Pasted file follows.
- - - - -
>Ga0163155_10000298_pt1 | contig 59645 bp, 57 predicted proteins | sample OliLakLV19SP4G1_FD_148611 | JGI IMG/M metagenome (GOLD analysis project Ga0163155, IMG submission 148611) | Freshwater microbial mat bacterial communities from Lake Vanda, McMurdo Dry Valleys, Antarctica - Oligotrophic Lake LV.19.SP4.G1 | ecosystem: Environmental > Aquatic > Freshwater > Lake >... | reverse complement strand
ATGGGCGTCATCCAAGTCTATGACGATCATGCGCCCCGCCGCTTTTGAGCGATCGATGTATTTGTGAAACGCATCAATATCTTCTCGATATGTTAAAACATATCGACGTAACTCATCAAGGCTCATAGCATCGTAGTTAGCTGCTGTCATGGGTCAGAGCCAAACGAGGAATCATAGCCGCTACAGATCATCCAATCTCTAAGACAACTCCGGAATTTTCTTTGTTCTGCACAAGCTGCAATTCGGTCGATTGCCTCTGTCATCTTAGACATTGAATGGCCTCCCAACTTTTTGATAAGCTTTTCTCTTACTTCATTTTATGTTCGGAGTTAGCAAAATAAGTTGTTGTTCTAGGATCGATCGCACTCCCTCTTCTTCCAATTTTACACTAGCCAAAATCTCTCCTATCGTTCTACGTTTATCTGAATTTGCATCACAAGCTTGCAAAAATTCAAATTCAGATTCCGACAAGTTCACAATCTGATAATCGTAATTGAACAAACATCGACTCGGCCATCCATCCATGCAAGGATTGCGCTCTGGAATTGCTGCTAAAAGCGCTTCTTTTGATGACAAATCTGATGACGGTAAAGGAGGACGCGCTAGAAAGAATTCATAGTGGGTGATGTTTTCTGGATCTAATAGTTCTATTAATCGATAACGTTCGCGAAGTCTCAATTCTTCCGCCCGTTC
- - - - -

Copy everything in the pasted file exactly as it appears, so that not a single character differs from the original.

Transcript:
>Ga0163155_10000298_pt1 | contig 59645 bp, 57 predicted proteins | sample OliLakLV19SP4G1_FD_148611 | JGI IMG/M metagenome (GOLD analysis project Ga0163155, IMG submission 148611) | Freshwater microbial mat bacterial communities from Lake Vanda, McMurdo Dry Valleys, Antarctica - Oligotrophic Lake LV.19.SP4.G1 | ecosystem: Environmental > Aquatic > Freshwater > Lake >... | reverse complement strand
ATGGGCGTCATCCAAGTCTATGACGATCATGCGCCCCGCCGCTTTTGAGCGATCGATGTATTTGTGAAACGCATCAATATCTTCTCGATATGTTAAAACATATCGACGTAACTCATCAAGGCTCATAGCATCGTAGTTAGCTGCTGTCATGGGTCAGAGCCAAACGAGGAATCATAGCCGCTACAGATCATCCAATCTCTAAGACAACTCCGGAATTTTCTTTGTTCTGCACAAGCTGCAATTCGGTCGATTGCCTCTGTCATCTTAGACATTGAATGGCCTCCCAACTTTTTGATAAGCTTTTCTCTTACTTCATTTTATGTTCGGAGTTAGCAAAATAAGTTGTTGTTCTAGGATCGATCGCACTCCCTCTTCTTCCAATTTTACACTAGCCAAAATCTCTCCTATCGTTCTACGTTTATCTGAATTTGCATCACAAGCTTGCAAAAATTCAAATTCAGATTCCGACAAGTTCACAATCTGATAATCGTAATTGAACAAACATCGACTCGGCCATCCATCCATGCAAGGATTGCGCTCTGGAATTGCTGCTAAAAGCGCTTCTTTTGATGACAAATCTGATGACGGTAAAGGAGGACGCGCTAGAAAGAATTCATAGTGGGTGATGTTTTCTGGATCTAATAGTTCTATTAATCGATAACGTTCGCGAAGTCTCAATTCTTCCGCCCGTTC